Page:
“The UK has taken a strong line on the fully funded issue, demanding that schemes are fully funded at all times. This very strong view means that companies must have no deficit or they must settle within a year or two so that makes it very difficult, or expensive, to run a DB pension scheme out of the UK. Meanwhile other jurisdictions have taken quite different views on what fully funded means,” Kelly says.

Additionally, since other European governments and regulators are taking steps to make their countries more attractive to multi-nationals on the hunt for a pensions HQ, the UK has started to look even less appealing.

Ellison says: “The most attractive jurisdictions are Austria, Belgium – which has made an effort to attract schemes, unlike the UK – Gibraltar and Ireland, with Malta and Luxembourg making strong efforts.”

Consequently, where multi-nationals have already established a cross-border pension arrangement follow- ing, it is difficult to find a single case where the UK has been the favoured domicile. Unilever and Deutsche Bank both selected Luxembourg as their home state, while Shell went for the Netherlands and Nestle’s asset pooling scheme is located in Dublin.

With little to promote the UK as a centre for cross-border pensions it could mean the nation’s pensions industry misses out on a plentiful supply of lucrative business in the future. According to a survey conducted by Hewitt earlier this year, a third of multi-nationals will have pan-European pension arrangements by 2015.

“My fear is that if companies [locate their scheme] in Belgium they are going to start looking for administrators, actuaries, auditors and accountants there. Also fund managers to a lesser extent but there are some issues there,” Kelly says.

“It’s an opportunity to take domicile money away from the UK and while one could overstate the issue, it’s still something for the UK to think about.”

Robin Ellison, head of strategic development for pensions, Pinsent Mason.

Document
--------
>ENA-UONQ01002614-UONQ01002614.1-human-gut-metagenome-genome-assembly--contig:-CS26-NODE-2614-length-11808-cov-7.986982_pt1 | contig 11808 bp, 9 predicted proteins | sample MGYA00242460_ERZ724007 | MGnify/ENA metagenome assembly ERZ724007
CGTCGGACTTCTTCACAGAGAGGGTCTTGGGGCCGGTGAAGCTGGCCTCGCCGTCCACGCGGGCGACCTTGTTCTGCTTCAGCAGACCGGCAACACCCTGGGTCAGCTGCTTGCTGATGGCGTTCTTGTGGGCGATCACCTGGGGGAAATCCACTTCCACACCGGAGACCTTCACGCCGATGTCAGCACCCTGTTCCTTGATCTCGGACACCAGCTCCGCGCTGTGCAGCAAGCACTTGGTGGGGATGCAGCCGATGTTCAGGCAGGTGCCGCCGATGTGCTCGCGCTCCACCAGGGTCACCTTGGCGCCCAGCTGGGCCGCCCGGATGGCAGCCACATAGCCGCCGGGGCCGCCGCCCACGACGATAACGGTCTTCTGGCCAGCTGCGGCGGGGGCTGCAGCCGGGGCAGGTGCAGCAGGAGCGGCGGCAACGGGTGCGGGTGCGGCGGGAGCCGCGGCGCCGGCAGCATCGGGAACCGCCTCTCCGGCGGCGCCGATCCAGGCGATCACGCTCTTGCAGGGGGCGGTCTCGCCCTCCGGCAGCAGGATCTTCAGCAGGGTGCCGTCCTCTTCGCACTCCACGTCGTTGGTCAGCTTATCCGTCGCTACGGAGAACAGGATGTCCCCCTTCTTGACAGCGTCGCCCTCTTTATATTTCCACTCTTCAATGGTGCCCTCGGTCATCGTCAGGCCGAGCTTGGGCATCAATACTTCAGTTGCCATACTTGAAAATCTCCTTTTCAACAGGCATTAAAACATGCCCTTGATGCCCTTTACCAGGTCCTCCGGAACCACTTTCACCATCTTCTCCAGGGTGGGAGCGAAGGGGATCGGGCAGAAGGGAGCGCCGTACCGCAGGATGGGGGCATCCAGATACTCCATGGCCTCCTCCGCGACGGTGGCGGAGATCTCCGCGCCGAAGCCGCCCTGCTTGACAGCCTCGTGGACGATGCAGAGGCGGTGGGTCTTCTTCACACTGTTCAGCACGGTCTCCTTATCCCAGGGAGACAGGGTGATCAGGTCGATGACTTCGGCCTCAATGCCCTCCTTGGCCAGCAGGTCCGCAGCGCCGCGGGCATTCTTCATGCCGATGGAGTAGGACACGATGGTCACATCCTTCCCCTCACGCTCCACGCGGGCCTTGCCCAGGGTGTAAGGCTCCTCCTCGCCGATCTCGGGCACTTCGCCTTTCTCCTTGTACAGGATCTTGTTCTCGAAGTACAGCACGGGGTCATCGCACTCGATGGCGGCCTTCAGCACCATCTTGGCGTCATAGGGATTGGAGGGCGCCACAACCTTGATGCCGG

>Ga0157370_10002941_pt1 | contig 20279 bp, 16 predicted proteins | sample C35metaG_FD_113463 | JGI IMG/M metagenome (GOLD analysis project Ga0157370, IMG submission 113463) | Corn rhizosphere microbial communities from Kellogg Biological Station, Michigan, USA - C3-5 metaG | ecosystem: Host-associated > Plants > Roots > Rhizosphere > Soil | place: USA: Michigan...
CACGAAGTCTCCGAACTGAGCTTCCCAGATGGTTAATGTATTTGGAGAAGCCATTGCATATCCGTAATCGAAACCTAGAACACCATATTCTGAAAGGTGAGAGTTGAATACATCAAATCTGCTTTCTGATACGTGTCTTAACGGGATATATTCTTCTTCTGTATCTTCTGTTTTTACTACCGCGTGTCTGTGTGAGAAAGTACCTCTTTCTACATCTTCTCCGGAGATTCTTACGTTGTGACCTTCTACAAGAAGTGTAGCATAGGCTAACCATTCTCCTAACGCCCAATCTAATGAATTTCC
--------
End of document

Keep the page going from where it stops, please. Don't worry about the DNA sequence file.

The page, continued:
“The point of the EU is to allow cross-border competition”

In August Aifa created something of a storm when it claimed advisers should not overlook the possibilities of side-stepping the retail distribution review by basing their business overseas and ’passporting’ back in to the UK.

The association noted that while taking these steps presented no mean feat, and left financial advisers exposed to the whims or foreign regulators, passporting “should not be ignored – especially given the tax plans of the UK government”.

Accordingly, Paul Stanfield, ceo of the Federation of European Independent Financial Advisers (FEIFA), says he has seen a sudden increase in enquiries from UK advisers looking to head abroad. However, Stanfield is keen to point out the potential considerations and pitfalls such a route contains, including regulatory and legislative; cost and savings; and commercial pros and cons.

He says: “Many companies or individuals thinking of passporting into the UK simply to avoid RDR might find that the process is too costly or intensive to really make it worthwhile. There may also be moral considerations – or the FSA may certainly believe that there are. If, however, the strategy is seen as part of a long term and more sustainable business model, then this tactic is certainly worthy of serious consideration.”

Robin Ellison, head of strategic development for pensions at Pinsent Masons, notes that while the RDR rules are not yet set in stone; the FSA will do everything in its power to ensure advisers operating in the UK, even if their base is overseas, comply with the review.

However, he adds: “The point of the EU is to allow cross-border competition, so it may be that the European Court of Justice will pronounce on the topic if there are impediments to overseas advisers.”

It appears as if the door is at least ajar for advisers wanting to take their businesses overseas. Yet, cost and legal and moral grey areas are likely to mean instances of this kind of practice are few and far between.